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Connecticut's Ruling That An At-will Employee's Discharge Due To Pregnancy Is Wrongful

Tuesday, Sep. 11, 2001

Most Americans work "at will"–their own and the employer's. That means there is no fixed term for the employment relationship, and while employees can quit without reason, they can also be fired without cause: for a good reason, a bad reason, or no reason at all.

However, at-will employment has, over the years, been narrowed by various statutory and common law rules that give employees some rights against termination. A recent Connecticut decision has added another such rule: In that state, even a woman who is an at-will employee cannot be fired merely because she becomes pregnant.

The Connecticut Ruling

The Connecticut decision came as a result of a case brought by Nicole Ann Thibodeau against her former employer. Thibodeau alleged that she was fired because she became pregnant. Her employer claimed, instead, that she was fired due to performance deficiencies.

Thibodeau faced some hurdles in challenging her termination. Because she worked for a very small business, she could not file suit under either federal or Connecticut anti-discrimination statutes, which apply, respectively, only to businesses with at least fifteen, or at least three, employees. Moreover, as an at-will employee, Thibodeau had no contractual rights against discriminatory termination.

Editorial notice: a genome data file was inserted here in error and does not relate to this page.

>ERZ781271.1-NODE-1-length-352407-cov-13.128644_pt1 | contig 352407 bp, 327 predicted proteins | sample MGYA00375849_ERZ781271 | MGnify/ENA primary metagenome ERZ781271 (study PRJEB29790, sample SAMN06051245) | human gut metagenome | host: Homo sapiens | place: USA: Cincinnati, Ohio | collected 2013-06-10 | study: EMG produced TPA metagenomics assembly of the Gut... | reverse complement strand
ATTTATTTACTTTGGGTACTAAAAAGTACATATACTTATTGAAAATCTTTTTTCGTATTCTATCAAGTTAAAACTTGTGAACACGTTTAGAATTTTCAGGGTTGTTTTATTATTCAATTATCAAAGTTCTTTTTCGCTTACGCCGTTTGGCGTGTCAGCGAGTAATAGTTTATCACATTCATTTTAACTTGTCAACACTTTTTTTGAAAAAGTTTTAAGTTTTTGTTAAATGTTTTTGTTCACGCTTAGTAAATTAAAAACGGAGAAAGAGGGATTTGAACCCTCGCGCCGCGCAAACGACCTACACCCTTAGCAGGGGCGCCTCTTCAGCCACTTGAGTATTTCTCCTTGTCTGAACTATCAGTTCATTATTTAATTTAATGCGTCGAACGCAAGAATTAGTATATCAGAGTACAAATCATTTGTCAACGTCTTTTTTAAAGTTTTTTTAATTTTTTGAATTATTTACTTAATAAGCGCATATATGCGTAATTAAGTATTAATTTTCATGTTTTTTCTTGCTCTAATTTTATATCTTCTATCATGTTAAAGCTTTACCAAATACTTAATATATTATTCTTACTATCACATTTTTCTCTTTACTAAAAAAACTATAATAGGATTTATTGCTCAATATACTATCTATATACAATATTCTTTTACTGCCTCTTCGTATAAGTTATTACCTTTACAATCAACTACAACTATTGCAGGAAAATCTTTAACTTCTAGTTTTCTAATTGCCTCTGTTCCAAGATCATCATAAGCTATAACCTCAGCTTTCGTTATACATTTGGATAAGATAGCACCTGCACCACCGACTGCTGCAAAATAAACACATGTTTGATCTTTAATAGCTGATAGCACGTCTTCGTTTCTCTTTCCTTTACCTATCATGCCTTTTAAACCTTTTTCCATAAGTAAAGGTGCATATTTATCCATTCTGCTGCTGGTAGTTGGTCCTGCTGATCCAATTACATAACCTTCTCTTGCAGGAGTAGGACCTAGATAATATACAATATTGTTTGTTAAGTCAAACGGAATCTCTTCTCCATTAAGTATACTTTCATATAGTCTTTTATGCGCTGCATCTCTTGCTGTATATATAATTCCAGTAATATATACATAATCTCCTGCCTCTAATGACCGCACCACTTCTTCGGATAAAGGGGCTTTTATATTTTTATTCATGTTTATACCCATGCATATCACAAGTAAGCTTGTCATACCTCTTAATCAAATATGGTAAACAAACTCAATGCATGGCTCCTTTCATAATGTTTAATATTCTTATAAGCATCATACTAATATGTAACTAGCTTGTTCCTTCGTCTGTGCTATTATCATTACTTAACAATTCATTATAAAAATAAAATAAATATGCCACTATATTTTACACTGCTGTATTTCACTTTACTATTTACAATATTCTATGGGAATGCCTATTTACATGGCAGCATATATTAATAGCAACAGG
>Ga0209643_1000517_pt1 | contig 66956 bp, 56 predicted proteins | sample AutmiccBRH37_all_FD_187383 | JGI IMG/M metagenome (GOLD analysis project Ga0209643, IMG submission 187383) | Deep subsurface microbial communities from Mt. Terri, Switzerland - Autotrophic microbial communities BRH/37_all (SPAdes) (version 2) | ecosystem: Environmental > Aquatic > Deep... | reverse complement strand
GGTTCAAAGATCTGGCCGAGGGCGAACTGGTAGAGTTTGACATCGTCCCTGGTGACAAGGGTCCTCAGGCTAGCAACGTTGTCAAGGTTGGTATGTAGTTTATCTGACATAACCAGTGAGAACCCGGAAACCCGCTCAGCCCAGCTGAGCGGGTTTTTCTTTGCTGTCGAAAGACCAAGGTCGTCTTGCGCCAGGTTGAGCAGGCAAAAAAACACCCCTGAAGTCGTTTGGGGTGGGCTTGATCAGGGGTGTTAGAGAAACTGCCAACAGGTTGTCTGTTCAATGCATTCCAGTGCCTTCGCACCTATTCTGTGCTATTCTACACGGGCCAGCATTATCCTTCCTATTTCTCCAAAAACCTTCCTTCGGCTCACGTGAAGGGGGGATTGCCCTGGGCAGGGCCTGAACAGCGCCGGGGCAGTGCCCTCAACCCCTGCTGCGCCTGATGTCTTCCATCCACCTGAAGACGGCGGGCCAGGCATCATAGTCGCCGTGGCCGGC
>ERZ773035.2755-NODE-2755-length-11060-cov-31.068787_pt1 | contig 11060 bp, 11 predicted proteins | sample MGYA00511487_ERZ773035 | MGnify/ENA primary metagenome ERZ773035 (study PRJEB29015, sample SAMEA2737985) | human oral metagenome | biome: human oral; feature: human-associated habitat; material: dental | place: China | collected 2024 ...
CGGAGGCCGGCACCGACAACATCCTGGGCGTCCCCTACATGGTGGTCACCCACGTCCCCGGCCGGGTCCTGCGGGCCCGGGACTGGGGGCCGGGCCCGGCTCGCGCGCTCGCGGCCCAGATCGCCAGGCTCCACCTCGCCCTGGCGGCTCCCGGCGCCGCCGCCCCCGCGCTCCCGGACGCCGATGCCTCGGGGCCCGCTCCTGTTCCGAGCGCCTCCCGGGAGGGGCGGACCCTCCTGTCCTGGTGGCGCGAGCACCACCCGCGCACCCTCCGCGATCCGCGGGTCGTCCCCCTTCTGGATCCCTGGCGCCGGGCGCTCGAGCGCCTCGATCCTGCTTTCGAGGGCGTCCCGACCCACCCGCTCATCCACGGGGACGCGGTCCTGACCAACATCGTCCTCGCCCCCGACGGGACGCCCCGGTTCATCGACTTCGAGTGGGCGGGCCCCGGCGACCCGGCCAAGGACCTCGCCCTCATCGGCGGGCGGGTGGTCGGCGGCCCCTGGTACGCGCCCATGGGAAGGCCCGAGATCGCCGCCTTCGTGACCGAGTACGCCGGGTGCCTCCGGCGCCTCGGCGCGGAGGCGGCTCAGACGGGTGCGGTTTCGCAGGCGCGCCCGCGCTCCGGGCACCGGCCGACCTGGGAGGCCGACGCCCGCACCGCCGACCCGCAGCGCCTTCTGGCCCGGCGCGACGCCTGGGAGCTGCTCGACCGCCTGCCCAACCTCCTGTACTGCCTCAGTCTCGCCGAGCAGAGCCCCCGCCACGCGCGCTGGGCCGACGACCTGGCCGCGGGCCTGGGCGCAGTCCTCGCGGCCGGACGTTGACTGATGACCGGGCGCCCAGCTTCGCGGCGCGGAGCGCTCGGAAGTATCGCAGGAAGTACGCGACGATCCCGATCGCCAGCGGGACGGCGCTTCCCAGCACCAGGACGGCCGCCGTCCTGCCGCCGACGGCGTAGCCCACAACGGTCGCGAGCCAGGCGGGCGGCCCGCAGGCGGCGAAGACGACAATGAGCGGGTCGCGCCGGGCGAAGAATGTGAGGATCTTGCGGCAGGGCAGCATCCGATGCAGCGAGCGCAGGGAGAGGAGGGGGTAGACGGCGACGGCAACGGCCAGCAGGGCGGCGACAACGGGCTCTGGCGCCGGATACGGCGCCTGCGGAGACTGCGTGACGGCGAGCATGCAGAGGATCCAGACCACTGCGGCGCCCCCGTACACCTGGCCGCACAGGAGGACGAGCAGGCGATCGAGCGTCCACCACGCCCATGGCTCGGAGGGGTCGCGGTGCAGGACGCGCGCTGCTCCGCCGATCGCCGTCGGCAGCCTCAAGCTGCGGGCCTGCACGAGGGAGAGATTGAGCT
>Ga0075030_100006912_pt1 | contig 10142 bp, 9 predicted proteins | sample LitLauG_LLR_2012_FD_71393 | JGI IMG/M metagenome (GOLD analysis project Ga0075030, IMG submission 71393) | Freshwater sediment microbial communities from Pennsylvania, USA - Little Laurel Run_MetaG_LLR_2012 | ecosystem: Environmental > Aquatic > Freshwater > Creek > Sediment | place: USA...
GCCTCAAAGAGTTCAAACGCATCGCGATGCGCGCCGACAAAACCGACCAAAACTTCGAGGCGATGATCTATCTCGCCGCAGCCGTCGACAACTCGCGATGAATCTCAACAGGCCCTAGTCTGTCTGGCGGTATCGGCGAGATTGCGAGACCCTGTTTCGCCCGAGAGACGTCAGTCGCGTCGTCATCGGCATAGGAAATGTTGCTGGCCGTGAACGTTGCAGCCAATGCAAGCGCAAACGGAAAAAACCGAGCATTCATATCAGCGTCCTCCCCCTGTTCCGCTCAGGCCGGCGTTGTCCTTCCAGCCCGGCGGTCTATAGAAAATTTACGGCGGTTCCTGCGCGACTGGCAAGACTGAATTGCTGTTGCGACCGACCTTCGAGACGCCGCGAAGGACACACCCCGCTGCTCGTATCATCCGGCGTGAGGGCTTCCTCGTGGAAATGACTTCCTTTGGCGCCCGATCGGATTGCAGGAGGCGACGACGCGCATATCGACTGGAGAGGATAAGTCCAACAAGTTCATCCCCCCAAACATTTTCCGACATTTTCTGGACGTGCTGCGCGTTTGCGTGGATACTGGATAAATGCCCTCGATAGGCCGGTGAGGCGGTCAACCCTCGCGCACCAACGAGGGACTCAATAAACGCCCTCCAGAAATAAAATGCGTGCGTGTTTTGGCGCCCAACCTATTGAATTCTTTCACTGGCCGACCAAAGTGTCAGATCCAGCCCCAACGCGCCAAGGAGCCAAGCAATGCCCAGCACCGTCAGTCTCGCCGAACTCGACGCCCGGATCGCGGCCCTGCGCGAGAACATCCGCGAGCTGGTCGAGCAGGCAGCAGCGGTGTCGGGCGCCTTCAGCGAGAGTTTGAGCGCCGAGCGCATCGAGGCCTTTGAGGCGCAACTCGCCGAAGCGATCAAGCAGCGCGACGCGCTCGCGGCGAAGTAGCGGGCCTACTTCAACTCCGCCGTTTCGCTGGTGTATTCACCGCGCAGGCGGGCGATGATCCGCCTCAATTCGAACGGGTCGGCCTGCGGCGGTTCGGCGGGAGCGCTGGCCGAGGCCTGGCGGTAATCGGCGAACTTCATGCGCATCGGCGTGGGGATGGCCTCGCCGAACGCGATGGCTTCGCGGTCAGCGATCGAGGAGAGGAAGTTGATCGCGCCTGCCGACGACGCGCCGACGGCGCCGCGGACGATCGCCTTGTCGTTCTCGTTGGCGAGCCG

As a result, Thibodeau did not bring a statutory or a contract claim, but rather sued for wrongful discharge. She argued that because of Connecticut's general public policy against pregnancy discrimination, even an at-will employee who is not protected by statute against discrimination should be able to bring a wrongful discharge claim if she is fired simply for becoming pregnant.

The trial court rejected Thibodeau's claim out of hand. But the Connecticut appellate court reversed, providing even greater protection against pregnancy discrimination for the women of the state, no matter how small their employer.

At-Will Employment: The Limiting Statutes

Because Thibodeau worked for a very small business, her situation — in which the only possible remedy for her firing was a wrongful discharge claim — was not unusual, as a quick review of at-will employment law and its exceptions will show.

Under traditional at-will employment, at least in theory, neither the employee nor the employer could sue if the employee was fired or quit, because each retained an absolute right to terminate the employment relationship. Absent any statutory or common law exceptions, this unfettered right of termination even included the right to fire someone because she is black, female, pregnant, Jewish, or comes from a foreign country.